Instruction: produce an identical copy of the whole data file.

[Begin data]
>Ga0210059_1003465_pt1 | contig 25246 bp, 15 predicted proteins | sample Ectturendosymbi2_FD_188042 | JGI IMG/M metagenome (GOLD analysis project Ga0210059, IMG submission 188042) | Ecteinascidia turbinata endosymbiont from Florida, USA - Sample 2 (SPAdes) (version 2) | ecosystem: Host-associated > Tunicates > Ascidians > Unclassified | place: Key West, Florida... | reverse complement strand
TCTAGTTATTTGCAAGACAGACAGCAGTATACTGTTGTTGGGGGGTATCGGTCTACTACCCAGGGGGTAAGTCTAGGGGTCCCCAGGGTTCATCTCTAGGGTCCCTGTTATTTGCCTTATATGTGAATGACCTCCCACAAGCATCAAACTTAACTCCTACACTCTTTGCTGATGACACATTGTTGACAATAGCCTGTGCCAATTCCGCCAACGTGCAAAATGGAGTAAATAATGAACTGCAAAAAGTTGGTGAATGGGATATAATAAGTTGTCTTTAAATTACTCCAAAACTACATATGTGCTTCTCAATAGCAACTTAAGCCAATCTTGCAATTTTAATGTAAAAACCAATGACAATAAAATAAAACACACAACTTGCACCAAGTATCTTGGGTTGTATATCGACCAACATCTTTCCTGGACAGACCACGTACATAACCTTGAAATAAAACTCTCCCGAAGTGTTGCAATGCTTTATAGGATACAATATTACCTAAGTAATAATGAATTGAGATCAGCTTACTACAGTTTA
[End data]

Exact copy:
>Ga0210059_1003465_pt1 | contig 25246 bp, 15 predicted proteins | sample Ectturendosymbi2_FD_188042 | JGI IMG/M metagenome (GOLD analysis project Ga0210059, IMG submission 188042) | Ecteinascidia turbinata endosymbiont from Florida, USA - Sample 2 (SPAdes) (version 2) | ecosystem: Host-associated > Tunicates > Ascidians > Unclassified | place: Key West, Florida... | reverse complement strand
TCTAGTTATTTGCAAGACAGACAGCAGTATACTGTTGTTGGGGGGTATCGGTCTACTACCCAGGGGGTAAGTCTAGGGGTCCCCAGGGTTCATCTCTAGGGTCCCTGTTATTTGCCTTATATGTGAATGACCTCCCACAAGCATCAAACTTAACTCCTACACTCTTTGCTGATGACACATTGTTGACAATAGCCTGTGCCAATTCCGCCAACGTGCAAAATGGAGTAAATAATGAACTGCAAAAAGTTGGTGAATGGGATATAATAAGTTGTCTTTAAATTACTCCAAAACTACATATGTGCTTCTCAATAGCAACTTAAGCCAATCTTGCAATTTTAATGTAAAAACCAATGACAATAAAATAAAACACACAACTTGCACCAAGTATCTTGGGTTGTATATCGACCAACATCTTTCCTGGACAGACCACGTACATAACCTTGAAATAAAACTCTCCCGAAGTGTTGCAATGCTTTATAGGATACAATATTACCTAAGTAATAATGAATTGAGATCAGCTTACTACAGTTTA